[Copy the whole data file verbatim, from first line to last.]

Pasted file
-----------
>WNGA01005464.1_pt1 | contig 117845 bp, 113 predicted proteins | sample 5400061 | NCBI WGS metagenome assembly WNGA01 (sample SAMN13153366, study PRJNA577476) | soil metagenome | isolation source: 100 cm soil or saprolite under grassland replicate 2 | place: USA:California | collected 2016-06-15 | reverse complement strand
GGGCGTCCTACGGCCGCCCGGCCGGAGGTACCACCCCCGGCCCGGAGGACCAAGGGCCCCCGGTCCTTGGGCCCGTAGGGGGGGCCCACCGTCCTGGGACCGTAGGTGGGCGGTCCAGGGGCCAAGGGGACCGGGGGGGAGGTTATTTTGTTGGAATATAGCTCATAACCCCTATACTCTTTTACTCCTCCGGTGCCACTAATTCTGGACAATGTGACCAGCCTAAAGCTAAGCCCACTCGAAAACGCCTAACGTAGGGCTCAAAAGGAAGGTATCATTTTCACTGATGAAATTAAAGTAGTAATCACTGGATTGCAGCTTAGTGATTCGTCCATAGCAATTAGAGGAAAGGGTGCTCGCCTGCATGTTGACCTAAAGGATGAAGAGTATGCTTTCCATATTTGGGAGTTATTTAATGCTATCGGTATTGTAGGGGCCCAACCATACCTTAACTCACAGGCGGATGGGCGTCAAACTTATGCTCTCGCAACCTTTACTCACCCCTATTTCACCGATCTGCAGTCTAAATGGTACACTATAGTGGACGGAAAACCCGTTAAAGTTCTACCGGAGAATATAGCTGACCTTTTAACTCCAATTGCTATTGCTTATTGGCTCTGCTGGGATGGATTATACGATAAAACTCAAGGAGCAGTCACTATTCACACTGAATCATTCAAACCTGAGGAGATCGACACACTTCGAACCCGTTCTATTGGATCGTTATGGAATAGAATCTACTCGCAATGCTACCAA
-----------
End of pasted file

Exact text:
>WNGA01005464.1_pt1 | contig 117845 bp, 113 predicted proteins | sample 5400061 | NCBI WGS metagenome assembly WNGA01 (sample SAMN13153366, study PRJNA577476) | soil metagenome | isolation source: 100 cm soil or saprolite under grassland replicate 2 | place: USA:California | collected 2016-06-15 | reverse complement strand
GGGCGTCCTACGGCCGCCCGGCCGGAGGTACCACCCCCGGCCCGGAGGACCAAGGGCCCCCGGTCCTTGGGCCCGTAGGGGGGGCCCACCGTCCTGGGACCGTAGGTGGGCGGTCCAGGGGCCAAGGGGACCGGGGGGGAGGTTATTTTGTTGGAATATAGCTCATAACCCCTATACTCTTTTACTCCTCCGGTGCCACTAATTCTGGACAATGTGACCAGCCTAAAGCTAAGCCCACTCGAAAACGCCTAACGTAGGGCTCAAAAGGAAGGTATCATTTTCACTGATGAAATTAAAGTAGTAATCACTGGATTGCAGCTTAGTGATTCGTCCATAGCAATTAGAGGAAAGGGTGCTCGCCTGCATGTTGACCTAAAGGATGAAGAGTATGCTTTCCATATTTGGGAGTTATTTAATGCTATCGGTATTGTAGGGGCCCAACCATACCTTAACTCACAGGCGGATGGGCGTCAAACTTATGCTCTCGCAACCTTTACTCACCCCTATTTCACCGATCTGCAGTCTAAATGGTACACTATAGTGGACGGAAAACCCGTTAAAGTTCTACCGGAGAATATAGCTGACCTTTTAACTCCAATTGCTATTGCTTATTGGCTCTGCTGGGATGGATTATACGATAAAACTCAAGGAGCAGTCACTATTCACACTGAATCATTCAAACCTGAGGAGATCGACACACTTCGAACCCGTTCTATTGGATCGTTATGGAATAGAATCTACTCGCAATGCTACCAA